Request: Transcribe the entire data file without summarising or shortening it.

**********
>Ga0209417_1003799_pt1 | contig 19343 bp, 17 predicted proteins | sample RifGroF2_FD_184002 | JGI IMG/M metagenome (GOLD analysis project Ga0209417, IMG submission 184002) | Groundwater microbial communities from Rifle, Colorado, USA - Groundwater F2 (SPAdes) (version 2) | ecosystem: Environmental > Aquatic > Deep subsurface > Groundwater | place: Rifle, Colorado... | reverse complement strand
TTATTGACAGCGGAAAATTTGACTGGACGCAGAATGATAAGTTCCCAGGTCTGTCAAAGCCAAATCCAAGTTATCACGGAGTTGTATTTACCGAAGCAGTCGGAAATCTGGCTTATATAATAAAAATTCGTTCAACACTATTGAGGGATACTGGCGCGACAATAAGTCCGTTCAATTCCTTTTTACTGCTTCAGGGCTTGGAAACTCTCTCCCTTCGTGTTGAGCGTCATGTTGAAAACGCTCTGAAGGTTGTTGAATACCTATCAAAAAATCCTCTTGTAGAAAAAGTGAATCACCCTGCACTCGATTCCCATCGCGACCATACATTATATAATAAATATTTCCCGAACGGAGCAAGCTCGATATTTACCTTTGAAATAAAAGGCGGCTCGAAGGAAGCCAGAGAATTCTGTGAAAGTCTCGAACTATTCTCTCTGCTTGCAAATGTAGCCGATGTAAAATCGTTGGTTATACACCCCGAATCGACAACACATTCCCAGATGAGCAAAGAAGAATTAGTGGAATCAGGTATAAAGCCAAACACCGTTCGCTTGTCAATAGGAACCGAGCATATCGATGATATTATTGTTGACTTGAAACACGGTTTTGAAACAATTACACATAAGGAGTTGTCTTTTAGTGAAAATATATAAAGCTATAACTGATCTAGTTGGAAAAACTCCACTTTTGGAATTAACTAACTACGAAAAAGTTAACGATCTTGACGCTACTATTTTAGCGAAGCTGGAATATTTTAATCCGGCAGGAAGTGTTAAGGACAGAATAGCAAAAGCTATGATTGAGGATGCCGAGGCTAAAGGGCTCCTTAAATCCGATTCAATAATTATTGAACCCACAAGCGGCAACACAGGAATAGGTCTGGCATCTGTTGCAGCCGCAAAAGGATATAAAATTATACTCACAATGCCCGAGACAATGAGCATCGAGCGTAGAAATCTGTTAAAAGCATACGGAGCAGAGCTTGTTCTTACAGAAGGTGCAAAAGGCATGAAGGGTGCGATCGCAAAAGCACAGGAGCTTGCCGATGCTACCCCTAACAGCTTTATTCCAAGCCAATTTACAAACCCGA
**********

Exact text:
>Ga0209417_1003799_pt1 | contig 19343 bp, 17 predicted proteins | sample RifGroF2_FD_184002 | JGI IMG/M metagenome (GOLD analysis project Ga0209417, IMG submission 184002) | Groundwater microbial communities from Rifle, Colorado, USA - Groundwater F2 (SPAdes) (version 2) | ecosystem: Environmental > Aquatic > Deep subsurface > Groundwater | place: Rifle, Colorado... | reverse complement strand
TTATTGACAGCGGAAAATTTGACTGGACGCAGAATGATAAGTTCCCAGGTCTGTCAAAGCCAAATCCAAGTTATCACGGAGTTGTATTTACCGAAGCAGTCGGAAATCTGGCTTATATAATAAAAATTCGTTCAACACTATTGAGGGATACTGGCGCGACAATAAGTCCGTTCAATTCCTTTTTACTGCTTCAGGGCTTGGAAACTCTCTCCCTTCGTGTTGAGCGTCATGTTGAAAACGCTCTGAAGGTTGTTGAATACCTATCAAAAAATCCTCTTGTAGAAAAAGTGAATCACCCTGCACTCGATTCCCATCGCGACCATACATTATATAATAAATATTTCCCGAACGGAGCAAGCTCGATATTTACCTTTGAAATAAAAGGCGGCTCGAAGGAAGCCAGAGAATTCTGTGAAAGTCTCGAACTATTCTCTCTGCTTGCAAATGTAGCCGATGTAAAATCGTTGGTTATACACCCCGAATCGACAACACATTCCCAGATGAGCAAAGAAGAATTAGTGGAATCAGGTATAAAGCCAAACACCGTTCGCTTGTCAATAGGAACCGAGCATATCGATGATATTATTGTTGACTTGAAACACGGTTTTGAAACAATTACACATAAGGAGTTGTCTTTTAGTGAAAATATATAAAGCTATAACTGATCTAGTTGGAAAAACTCCACTTTTGGAATTAACTAACTACGAAAAAGTTAACGATCTTGACGCTACTATTTTAGCGAAGCTGGAATATTTTAATCCGGCAGGAAGTGTTAAGGACAGAATAGCAAAAGCTATGATTGAGGATGCCGAGGCTAAAGGGCTCCTTAAATCCGATTCAATAATTATTGAACCCACAAGCGGCAACACAGGAATAGGTCTGGCATCTGTTGCAGCCGCAAAAGGATATAAAATTATACTCACAATGCCCGAGACAATGAGCATCGAGCGTAGAAATCTGTTAAAAGCATACGGAGCAGAGCTTGTTCTTACAGAAGGTGCAAAAGGCATGAAGGGTGCGATCGCAAAAGCACAGGAGCTTGCCGATGCTACCCCTAACAGCTTTATTCCAAGCCAATTTACAAACCCGA